Gratzer leaves out the tremendous accomplishments of the Liberal Party between 1995 and 2006.
Since the early 1960s, when the Liberals won the first of 10 victories in 13 elections, Canadian governance largely focused on welfare statism. Between 1963 and 1993, government spending soared to over 50% of GDP from 29%. In contrast, American government spending in the same years grew only about 6%, to 34%.
The Liberals championed public pensions and free health care, favored tariffs, and implemented massive wealth transfers to poorer regions. The party cobbled together a coalition of students and professors, big business and big labor, old money and new immigrants--a coalition held together by subsidies, grants and government programs, with high taxes and large deficits to fund it all.
The Liberals still won back-to-back-to-back majorities (1993, 1997 and 2000), but the coalition began to fall apart.
The highlighted quote above is from David Gratzer, "Canada Makes a Right Turn," in today's Wall Street Journal. Everything in the above quote is true. It's also highly misleading. Why? Because it leaves out the tremendous accomplishment of Liberal Prime Minister Jean Chretien and his Minister of Finance Paul Martin in cutting spending, turning deficits into surpluses, and cutting the ratio of debt to GDP by over half. I documented all of this in my Mercatus study, "Canada's Budget Triumph."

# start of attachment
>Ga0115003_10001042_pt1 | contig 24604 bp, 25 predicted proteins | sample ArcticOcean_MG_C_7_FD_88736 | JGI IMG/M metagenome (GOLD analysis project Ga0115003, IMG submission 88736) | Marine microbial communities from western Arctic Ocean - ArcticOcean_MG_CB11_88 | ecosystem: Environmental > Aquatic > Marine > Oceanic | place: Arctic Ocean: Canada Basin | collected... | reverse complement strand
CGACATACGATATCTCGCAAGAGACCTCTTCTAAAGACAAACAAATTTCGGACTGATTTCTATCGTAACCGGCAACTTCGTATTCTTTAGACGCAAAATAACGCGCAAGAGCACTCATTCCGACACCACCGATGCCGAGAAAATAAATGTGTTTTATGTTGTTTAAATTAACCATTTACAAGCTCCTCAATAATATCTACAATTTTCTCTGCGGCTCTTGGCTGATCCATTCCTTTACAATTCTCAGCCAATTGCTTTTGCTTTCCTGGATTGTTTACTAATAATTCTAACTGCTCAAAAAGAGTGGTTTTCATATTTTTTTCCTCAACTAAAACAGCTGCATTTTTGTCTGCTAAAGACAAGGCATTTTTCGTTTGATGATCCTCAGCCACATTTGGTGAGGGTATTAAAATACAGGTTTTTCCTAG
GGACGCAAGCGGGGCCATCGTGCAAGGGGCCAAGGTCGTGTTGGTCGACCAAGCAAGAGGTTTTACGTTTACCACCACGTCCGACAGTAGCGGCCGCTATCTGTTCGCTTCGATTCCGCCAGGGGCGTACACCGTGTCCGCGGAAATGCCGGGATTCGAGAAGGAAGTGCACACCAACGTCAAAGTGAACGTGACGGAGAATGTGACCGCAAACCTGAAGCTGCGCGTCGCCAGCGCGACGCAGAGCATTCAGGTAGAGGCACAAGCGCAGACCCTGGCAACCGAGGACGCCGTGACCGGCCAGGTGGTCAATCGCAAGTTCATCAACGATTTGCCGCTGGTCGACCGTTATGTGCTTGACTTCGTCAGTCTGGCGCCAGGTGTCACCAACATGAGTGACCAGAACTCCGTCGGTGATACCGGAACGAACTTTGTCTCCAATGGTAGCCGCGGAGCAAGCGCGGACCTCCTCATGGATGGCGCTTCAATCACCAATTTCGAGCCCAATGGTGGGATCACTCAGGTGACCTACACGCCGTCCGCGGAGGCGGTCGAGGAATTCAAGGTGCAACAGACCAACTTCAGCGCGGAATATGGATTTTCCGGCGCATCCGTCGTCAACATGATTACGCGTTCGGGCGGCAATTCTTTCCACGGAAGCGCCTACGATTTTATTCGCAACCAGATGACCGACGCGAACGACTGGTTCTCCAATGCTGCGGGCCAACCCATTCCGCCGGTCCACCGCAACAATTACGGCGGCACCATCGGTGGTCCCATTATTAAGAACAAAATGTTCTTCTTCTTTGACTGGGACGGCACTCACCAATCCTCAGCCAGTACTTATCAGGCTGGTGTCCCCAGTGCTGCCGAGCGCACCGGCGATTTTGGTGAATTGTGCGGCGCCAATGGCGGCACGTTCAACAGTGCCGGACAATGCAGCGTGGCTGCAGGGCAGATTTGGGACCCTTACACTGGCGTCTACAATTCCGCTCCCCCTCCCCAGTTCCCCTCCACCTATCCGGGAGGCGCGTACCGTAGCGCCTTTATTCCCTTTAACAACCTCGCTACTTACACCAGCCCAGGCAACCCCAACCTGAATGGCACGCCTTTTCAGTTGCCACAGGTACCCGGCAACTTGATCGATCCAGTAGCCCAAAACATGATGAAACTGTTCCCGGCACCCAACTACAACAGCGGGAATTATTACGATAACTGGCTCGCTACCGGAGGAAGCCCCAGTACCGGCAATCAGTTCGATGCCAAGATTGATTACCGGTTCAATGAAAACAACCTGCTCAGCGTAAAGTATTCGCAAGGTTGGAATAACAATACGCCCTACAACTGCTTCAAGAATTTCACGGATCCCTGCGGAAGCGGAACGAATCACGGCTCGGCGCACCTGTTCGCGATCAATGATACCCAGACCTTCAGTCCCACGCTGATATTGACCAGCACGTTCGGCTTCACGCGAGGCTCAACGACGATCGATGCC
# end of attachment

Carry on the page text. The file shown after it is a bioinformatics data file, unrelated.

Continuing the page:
David makes it sound as if the Liberal Party continued with its Trudeau-initiated big government schemes, but the Liberal Party, beginning in 1995, changed its ways dramatically. Here's what I wrote in summarizing the effects of their budget cuts:
The result of years of cuts in government spending was that, as a percent of GDP, federal spending on programs fell from a high of 17.5 percent in 1992-93 to 11.3 percent in 2000-01.
Note that program spending does not include interest on the debt, which fell also. Check my study for more details.
It's true that the coalition broke down, but that has more to do with the Sponsorship scandal than anything else.